The first month or so, we would always wrap her in a swaddle to sleep, even just for naps, because it would keep her from startling. It was so simple to wake her up just by unwrapping her! You can also try changing their diaper, picking them up right, stretching their arm above their head, stroking their cheek, or gently pulling on their earlobe.

8. How to keep a baby asleep during feedings at night

We struggled with this a lot at first, but luckily it just took us a few sleepless nights to figure out the following: ditch the night light, only change the diaper if it is SOAKING, only make necessary interactions (of course you need to nurse, but do not talk or stimulate the baby during this time), if the baby fusses at night give them a few minutes to fall back asleep on their own before rushing to their side, help them learn the difference between night and day (see #6), and use a white noise machine.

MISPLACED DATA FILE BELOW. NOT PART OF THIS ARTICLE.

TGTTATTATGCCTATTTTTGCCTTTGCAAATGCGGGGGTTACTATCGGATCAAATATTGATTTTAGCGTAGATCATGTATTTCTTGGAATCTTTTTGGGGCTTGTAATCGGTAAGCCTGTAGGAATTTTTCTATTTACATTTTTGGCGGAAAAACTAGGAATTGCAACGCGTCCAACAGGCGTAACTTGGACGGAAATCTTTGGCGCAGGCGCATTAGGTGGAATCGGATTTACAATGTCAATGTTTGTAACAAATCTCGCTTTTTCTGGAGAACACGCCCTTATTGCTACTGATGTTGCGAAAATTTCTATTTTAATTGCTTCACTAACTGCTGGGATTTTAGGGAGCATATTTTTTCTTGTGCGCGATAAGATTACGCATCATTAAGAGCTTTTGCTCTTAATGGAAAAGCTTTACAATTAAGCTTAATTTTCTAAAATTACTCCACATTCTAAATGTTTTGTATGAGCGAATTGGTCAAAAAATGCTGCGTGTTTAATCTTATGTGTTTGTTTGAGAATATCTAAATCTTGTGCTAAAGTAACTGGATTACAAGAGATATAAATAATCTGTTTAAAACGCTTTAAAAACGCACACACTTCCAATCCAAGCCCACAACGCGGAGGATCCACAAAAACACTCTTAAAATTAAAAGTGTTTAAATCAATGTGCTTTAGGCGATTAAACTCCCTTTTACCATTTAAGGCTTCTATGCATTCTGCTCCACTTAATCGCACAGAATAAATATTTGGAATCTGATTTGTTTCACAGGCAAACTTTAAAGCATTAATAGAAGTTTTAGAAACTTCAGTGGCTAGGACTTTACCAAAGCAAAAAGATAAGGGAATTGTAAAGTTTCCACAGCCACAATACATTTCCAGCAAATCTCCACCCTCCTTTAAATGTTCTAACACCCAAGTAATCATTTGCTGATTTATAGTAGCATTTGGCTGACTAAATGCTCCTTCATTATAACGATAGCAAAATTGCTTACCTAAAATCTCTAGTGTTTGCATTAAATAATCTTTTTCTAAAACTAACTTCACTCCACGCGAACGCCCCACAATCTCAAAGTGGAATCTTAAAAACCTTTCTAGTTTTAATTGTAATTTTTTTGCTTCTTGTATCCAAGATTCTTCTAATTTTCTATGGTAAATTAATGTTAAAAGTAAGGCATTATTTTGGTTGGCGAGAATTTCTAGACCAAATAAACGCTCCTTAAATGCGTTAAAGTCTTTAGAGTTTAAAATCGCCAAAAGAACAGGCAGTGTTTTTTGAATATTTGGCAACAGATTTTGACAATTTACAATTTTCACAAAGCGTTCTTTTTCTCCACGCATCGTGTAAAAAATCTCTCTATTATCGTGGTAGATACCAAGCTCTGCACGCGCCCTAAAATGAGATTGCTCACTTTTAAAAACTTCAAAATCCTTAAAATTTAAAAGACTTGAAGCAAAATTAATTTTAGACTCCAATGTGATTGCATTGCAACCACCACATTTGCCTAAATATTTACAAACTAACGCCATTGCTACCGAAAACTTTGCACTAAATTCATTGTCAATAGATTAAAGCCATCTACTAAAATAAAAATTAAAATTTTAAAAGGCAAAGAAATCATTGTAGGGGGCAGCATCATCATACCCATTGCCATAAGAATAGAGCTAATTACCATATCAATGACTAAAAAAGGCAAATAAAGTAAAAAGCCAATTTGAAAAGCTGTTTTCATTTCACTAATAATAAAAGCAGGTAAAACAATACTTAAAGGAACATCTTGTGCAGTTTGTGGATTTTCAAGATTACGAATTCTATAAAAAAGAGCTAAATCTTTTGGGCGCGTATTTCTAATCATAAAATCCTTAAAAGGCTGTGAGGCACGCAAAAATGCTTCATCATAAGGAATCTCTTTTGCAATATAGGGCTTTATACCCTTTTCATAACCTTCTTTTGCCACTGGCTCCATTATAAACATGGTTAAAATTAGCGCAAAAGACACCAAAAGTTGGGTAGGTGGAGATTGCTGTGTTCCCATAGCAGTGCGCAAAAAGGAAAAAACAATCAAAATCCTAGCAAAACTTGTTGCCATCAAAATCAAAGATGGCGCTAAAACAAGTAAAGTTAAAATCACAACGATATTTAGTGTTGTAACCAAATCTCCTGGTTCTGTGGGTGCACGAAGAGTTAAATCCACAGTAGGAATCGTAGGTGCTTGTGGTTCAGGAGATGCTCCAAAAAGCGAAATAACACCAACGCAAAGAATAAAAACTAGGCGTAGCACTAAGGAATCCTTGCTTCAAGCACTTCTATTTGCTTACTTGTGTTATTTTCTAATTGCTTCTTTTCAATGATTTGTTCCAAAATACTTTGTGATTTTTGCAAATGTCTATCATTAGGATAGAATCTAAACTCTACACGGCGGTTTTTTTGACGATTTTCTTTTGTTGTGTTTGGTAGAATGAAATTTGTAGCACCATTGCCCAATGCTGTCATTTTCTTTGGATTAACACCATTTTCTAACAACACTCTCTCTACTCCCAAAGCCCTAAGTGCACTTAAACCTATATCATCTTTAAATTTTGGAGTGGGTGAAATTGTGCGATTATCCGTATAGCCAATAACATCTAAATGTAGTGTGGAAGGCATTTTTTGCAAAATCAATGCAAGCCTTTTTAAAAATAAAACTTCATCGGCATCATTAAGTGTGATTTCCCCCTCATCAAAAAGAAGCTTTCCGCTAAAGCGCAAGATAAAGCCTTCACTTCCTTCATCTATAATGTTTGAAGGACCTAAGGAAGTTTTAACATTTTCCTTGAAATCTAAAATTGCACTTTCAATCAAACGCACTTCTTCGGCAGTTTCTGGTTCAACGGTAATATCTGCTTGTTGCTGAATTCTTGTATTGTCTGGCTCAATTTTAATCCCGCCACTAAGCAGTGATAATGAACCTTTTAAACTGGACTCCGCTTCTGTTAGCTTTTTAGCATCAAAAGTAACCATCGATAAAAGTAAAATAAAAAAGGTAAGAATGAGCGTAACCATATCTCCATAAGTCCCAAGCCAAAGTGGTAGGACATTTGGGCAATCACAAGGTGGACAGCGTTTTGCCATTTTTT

9. Babies know what they want!

Babies know exactly what they want, they just have trouble communicating it!

Pay attention to the subtle (or not so subtle!) cues your baby gives off and remember what they mean. Rachel spits out her pacifier when she still needs to spit up (even if it only comes after 20 more minutes of burping her), she cries and gets really upset if she has missed a nap, she will start to fall to one side if I am burping her and she wants to be rocked to sleep in my arms with a pacifier, she will act hungry but struggle to latch on if she needs to spit up, the list goes on!

Pay attention to the specific things unique to your baby and remember that you know them best.

10. Trust your instincts

Only you know what is best for your child, and what those subtle little cues mean. It may take a little time to learn what your baby wants and how they communicate, but there is no better feeling than forming that bond and being able to understand your child in the unique way they communicate.

Skip to content